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By Mike Perkowski  |  Posted 06-01-2001 Print Email

Verbatim

The news on the economic front remains decidedly mixed. Unemployment jumped to 4.5 percent in April, the highest rate in more than two and a half years, yet the stock markets—even the tech sector—saw a bit of a recovery. Consumer confidence remains low, yet there are signs that the downturn is nearing a bottom.

Charles Phillips, who heads up enterprise software projects for Morgan Stanley and tracks trends among CIOs, believes that companies have overspent on technology, and absorbing all that is in part what's slowing the economy down now. "Because you had good growth across the economy for five years, you get fat, and now there's a lot of excess cost in the system that can be taken out," he says. "We expect continued weakness for this year, with modest recovery not showing up until next year, and even that could be mild and still tentative."

The mixed messages are reflected in CIO Insight's May survey on IT spending and during follow-up interviews with some of the respondents.

Cost-Cutting Mode

"We had a down third quarter, ended March," says Andrew Lippo, director of MIS at Salem, N.H.-based Standex International Corp., a diversified manufacturer with $637 million in 2000 revenues. "Sales were down, profits were down. As we go into our fourth quarter, the CEO and the CIO have put a hold on all capital outlays for the remainder of this fiscal year and the first quarter of next year, which would bring us through September. We will probably stay put and spend no major dollars until the beginning of next year."

What does the slowdown mean for Standex? Says Lippo: "We're putting all ERP application acquisitions as well as a major supply-chain project on hold. But we're not expecting to cut any more staff than we [already] have; I don't think we can get any leaner."

Lippo's experience is typical of CIOs surveyed at companies with more than 1,000 employees. Sixty percent have faced slowdowns or outright cuts to their 2001 budgets, compared with just 39 percent at companies with fewer than 1,000 employees. Why the discrepancy? Perhaps because larger companies have taken on more fat during the recent good times, or because more of them are public, making the need to preserve their numbers more urgent. Lippo sums it up succinctly: "We're in a real cost-cutting mode in order to weather the storm and maintain our profits."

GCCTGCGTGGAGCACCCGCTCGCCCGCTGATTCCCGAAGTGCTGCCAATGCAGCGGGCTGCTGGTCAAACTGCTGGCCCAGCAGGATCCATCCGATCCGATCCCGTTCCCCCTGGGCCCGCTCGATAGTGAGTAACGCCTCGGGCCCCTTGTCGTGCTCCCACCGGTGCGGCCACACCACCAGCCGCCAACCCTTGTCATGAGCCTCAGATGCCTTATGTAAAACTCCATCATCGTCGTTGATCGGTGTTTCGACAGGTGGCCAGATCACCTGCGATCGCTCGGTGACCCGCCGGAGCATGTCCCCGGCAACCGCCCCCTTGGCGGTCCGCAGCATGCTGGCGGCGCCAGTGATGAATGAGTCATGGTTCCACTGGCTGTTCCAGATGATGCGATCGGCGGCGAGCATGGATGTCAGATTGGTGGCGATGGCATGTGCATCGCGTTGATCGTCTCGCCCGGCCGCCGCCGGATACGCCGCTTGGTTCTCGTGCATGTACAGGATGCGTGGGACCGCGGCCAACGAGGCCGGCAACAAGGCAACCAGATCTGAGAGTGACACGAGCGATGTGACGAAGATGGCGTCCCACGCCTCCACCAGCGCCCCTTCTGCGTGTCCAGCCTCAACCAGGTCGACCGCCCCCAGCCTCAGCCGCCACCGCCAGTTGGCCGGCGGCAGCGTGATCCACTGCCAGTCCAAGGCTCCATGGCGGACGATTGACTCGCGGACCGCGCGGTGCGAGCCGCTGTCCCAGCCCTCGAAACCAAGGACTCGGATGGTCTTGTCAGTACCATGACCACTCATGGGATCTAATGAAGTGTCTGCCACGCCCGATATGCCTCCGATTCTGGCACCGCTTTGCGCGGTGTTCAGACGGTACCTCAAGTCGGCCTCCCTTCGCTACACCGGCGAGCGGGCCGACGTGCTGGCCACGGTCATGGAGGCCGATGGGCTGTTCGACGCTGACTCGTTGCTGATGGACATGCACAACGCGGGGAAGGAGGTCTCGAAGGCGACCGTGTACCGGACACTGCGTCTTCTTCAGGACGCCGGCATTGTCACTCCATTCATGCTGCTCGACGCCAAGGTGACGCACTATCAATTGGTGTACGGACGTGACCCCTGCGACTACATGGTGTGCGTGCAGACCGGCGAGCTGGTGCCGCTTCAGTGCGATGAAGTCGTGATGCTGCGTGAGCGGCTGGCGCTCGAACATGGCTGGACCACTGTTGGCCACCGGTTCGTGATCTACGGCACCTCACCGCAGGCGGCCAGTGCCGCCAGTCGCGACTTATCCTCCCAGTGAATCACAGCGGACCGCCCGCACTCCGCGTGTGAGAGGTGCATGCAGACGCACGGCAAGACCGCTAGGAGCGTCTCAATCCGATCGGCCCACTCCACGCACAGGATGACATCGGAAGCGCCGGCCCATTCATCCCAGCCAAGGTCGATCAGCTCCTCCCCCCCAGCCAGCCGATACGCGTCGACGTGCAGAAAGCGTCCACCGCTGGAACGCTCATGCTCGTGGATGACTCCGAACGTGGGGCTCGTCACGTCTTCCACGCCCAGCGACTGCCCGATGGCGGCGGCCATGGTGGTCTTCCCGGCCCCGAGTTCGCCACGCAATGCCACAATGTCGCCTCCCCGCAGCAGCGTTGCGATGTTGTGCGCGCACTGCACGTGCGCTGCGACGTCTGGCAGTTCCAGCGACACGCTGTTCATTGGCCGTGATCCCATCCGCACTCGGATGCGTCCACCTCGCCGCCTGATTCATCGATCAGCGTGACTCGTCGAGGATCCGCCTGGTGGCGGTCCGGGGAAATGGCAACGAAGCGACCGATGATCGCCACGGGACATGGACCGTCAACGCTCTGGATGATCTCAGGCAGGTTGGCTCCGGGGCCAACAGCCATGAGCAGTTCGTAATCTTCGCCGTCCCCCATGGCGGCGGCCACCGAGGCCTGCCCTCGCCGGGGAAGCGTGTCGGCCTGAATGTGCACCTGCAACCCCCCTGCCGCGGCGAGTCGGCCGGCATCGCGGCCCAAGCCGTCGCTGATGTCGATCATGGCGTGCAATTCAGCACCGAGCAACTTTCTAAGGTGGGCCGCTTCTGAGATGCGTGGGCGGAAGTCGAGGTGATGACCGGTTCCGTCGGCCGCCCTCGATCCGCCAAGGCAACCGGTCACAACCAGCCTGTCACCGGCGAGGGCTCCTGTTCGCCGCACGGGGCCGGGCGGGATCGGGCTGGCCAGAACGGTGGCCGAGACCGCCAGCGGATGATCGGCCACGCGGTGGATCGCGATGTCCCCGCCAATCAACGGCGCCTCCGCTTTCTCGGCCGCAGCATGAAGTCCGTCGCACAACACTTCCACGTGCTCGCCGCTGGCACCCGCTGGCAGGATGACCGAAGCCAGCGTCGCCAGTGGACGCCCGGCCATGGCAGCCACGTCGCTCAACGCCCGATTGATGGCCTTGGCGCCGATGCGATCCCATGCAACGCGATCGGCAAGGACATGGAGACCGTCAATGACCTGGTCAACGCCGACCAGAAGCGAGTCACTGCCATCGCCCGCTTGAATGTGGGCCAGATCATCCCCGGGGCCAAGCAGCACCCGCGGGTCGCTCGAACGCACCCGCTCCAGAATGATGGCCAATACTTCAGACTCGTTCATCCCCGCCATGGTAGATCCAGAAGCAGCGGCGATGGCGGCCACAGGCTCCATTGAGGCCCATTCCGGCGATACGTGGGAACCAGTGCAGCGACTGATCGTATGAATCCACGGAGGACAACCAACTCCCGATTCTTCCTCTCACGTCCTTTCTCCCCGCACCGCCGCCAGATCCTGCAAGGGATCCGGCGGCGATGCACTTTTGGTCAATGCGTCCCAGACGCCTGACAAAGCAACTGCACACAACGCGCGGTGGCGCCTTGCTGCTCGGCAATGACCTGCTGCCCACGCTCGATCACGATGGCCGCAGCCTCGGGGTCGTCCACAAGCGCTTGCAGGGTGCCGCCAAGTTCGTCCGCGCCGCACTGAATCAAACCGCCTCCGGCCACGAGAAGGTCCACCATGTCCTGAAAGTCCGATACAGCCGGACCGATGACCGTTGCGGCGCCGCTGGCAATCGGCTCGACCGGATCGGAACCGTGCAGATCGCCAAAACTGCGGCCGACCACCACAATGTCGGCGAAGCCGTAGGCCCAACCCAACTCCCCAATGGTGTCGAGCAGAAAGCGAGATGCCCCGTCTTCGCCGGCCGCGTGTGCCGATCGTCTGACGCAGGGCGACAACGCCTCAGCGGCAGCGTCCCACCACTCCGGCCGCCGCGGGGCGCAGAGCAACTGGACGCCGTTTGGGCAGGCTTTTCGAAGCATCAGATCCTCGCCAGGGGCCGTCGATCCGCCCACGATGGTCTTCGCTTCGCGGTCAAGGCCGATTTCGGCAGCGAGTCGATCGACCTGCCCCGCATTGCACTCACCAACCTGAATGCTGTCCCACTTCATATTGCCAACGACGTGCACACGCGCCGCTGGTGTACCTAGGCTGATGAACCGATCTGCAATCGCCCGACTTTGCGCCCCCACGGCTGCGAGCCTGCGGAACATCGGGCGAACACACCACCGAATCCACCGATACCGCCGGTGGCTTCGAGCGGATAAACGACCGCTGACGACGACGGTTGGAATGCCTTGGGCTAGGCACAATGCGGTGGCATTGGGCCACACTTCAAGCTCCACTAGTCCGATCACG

Echoing Lippo, Michael Johnson, vice president and CIO at management consultancy A.T. Kearney, a division of Electronic Data Systems Corp. based in Plano, Tex., observes that at his firm softening in client demand has led to across-the-board reductions. "But it's been nothing that would cause great pain," he insists. "Instead, we're postponing some spending to the following year."

When asked where cuts are being made, Johnson points to wireless. "We've been using wireless selectively for a while, because it's extremely convenient for people who do a lot of traveling, and for keeping down cabling costs at our newer facilities. But it's been put on the back burner for at least the next couple of quarters," he says. "Still, it's just a matter of time before we build it out further."

Johnson agrees with many of the survey respondents, who are quick to point out that spending cuts have typically been across the board. "IT is not being singled out or picked on at all," he says.

The overall response from CIOs at the smaller firms was more positive. Says Kurt Potter, a research director at Stamford, Conn.-based Gartner Inc.: "It used to be that smaller companies spent more per person on IT than larger companies. But with the advent of e-business, that's changed. Smaller companies have less to cut." Meka Krammer, Potter's colleague at Gartner, who researches small and midsize companies, agrees. "They're spending the bare minimum anyway, and they've never been very frivolous as to their IT spending," she points out.

Still, some continue to feel the pain. Eamon Allbee, CTO at Dollens and Assoc., a Chicago-based marketing intelligence outfit with about a dozen employees, has seen his budget trimmed by about 10 percent so far this year. The biggest hit was to his proposal for beefing up his company's Internet connection, a decision that was based solely on cost. But other areas have also suffered. "New equipment—PCs, servers—has taken the brunt of the slowdown," he says, "and that's what will be increased first."

Looking Up

From where Allbee sits, much of the economic downturn was the result of an overreaction to the demise of so many Internet businesses last year. "I think a lot of people just got scared when a lot of the dot-coms were crashing. Face it, you really can't keep up that kind of 300 percent or 400 percent growth without slowing down."

Allbee attributes the improvement he's already seeing in his business to renewed confidence on the part of his clients, and that has given him hope for the rest of the year. "I think our spending for the year will actually be up," he says, "thanks to a lot of new business we've already gotten."

Don Graham's outlook is even brighter. He's the vice president and director of product development at Cocoexchange Inc. in Newport Beach, Calif., a developer of back-end transaction software for business-to-business exchanges. "Business has been very, very good," says Graham.

With three significant new contracts, Cocoexchange is busy hiring more IT help, and Graham's biggest concern has been the number of resumes he receives. "A year ago, when I sent out a request to add a person to our team, I would get 15 or 20 resumes. For the most recent request, I got 250 resumes in the first 48 hours."—Edward H. Baker



 

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